Wednesday, May 20, 2009

"People were always the limiters of happiness except the very few that were
as good as spring itself."

I am looking forward to visiting moja rodzina this weekend. We leave in just a couple days. I've been spending my days enjoying the loveliness of spring - the sun, the rain, the growing things in and out of the house, and life has been so full I forget I'm neglecting my friends. I'm too full of the spring to notice the days going by, until most of May has passed me by - leaving only it beautiful footprint in my memory.

I'm throwing espresso mugs. The first firing of the year has gone wonderfully and I'm reassured. I will not have to buy a new kiln anytime too soon. Today I glaze my little mugs and finish them off.

I was thrilled to discover, yesterday, that our local Whole Foods does not contribute to Planned Parenthood. I celebrated by buying Cardemom-Ginger gelato and fantastic cheese there, promising to do my shopping there more often, the store itself is so appealing.

Tuesday, May 19, 2009

"Beauty will save the world"
Fyodor Dostoyevsky

This week I have re-immersed myself in Pope John Paul II letter to Artists. I've been disturbed to discover that many of our friends are dismissing art and beauty - keeping it out on the fringes of life instead of at the heart. It's frustrating, and sad, and a very new experience for me because I've always unintentionally surrounded myself with people who love beauty. But this new experience is bring discipline to my reading and writing again, as I try to work out my defense of beauty in a way the will, I hope, speak to them.

The more I read of the Pope's letter, the more I understand the Church's esteem for art, and for the artist. I'm thrilled to discover that even reading only the Polish pope and our new pope, I have ample proof of the Church's passion for beauty. It's a comforting reminder that I am on the right path, at least in this area.

Wednesday, May 13, 2009

“When I go toward you
it is with my whole life.”
Rainer Maria Rilke

We have been treated to exceptionally good homilies these past couple weeks, directing our attention to our particular responsibilities as individual Christians and as a community. The failings of our own parish tend toward two mistaken attitudes to community, though perhaps the same could be said of most parishes, we American Catholics have a natural tendency to Protestantize our faith, especially in our sense of community, or else to react so strongly against the typically Protestant individualism that we forget we are, in fact individuals called to a personal relationship with a personal God. The first failing, the ever-present, American individualism that separates the parishioner from his parish, declaring that man’s relationship with God is personal, individual, and private; allowing him to compartmentalize his faith, hold it aside for the proper time and place. In this failing, we forget that we are all the body of Christ, that my sins hurt the whole body; the Church worships as one body, and that community is essential in our relationship with Christ. But the second failing takes this essential community too far, forgetting that we must have an individual, person-to-person relationship to God if we are to be able to enter into the community of the Church. Without our personal, individual relationship to Christ, our community worship is only a failed attempt to be lost in the crowd, to hide our individual lack of faith in the faith of others. This failing has a tendency to commandeer the time and activities of the individual, considering as it’s rightful property our evenings, weekends, and talents; which are not theirs, but God’s gift to us, to be used according to our own individual vocations.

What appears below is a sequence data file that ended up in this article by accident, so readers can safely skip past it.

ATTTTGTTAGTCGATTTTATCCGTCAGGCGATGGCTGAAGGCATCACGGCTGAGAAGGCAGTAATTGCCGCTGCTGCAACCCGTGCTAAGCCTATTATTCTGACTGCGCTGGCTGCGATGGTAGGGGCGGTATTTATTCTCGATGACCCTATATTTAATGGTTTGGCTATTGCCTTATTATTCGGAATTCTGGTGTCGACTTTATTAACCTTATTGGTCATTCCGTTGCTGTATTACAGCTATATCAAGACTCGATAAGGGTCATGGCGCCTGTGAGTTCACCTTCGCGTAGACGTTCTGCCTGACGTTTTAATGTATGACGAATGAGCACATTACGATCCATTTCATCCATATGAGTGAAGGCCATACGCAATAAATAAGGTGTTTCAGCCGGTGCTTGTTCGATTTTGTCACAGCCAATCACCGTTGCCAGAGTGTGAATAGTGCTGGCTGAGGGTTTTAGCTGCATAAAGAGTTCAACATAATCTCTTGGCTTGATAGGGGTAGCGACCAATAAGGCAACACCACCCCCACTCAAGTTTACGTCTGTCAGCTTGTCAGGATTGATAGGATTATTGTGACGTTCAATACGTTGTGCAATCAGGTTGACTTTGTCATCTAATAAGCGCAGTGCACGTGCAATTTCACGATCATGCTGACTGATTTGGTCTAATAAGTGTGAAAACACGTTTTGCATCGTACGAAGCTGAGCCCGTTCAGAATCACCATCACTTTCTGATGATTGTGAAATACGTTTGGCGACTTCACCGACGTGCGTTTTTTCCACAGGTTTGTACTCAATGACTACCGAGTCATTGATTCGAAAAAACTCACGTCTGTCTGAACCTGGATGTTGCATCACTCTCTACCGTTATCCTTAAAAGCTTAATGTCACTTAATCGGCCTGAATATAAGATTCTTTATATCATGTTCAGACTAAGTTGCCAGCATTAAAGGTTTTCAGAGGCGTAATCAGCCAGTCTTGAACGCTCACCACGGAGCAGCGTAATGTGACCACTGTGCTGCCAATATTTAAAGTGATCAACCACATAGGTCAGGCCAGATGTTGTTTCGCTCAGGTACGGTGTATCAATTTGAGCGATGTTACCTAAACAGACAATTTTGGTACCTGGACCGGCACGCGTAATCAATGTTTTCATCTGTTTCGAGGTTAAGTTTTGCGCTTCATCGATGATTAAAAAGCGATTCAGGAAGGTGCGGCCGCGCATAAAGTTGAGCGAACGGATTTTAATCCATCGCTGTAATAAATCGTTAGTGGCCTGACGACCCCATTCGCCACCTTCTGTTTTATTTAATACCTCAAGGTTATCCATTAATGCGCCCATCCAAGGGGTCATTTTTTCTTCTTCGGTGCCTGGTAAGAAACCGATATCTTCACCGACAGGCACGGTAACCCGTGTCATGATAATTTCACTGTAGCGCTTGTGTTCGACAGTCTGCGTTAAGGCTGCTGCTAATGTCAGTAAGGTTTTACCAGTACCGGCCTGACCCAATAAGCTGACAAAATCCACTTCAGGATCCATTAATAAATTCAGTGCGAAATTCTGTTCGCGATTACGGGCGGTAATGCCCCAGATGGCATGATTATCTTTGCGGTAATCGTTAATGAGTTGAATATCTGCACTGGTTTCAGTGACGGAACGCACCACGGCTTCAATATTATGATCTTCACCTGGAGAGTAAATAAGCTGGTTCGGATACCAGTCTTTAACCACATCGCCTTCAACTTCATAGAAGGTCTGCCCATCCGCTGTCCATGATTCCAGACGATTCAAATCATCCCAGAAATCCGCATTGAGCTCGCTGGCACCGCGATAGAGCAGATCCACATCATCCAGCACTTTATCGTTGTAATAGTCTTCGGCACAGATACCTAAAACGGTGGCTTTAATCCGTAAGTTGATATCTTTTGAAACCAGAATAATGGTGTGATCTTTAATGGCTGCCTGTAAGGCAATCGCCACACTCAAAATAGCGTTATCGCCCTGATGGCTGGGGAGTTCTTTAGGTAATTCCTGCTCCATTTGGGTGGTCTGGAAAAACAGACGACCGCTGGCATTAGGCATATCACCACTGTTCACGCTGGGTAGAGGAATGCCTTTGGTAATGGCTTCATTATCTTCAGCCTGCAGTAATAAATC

At our parish we have both failings, and we often forget when arguing against the one, that we can’t go so far as to defend the other.

Yesterday I got a surprise call from moja siostra to say she was reading a book I didn’t exactly suggest, but mentioned recently: Holy Feast and Holy Fast – the religious significance of food to medieval women. The book is full excellent selections of writing on fasting, feasting, and the Eucharist, written by fascinating medieval women. But the book itself, when the author herself is speaking, is less than thrilling. I’m reading Kierkegaard again, with the firm intention of moving on to a collection of Pablo Neruda’s poems this evening.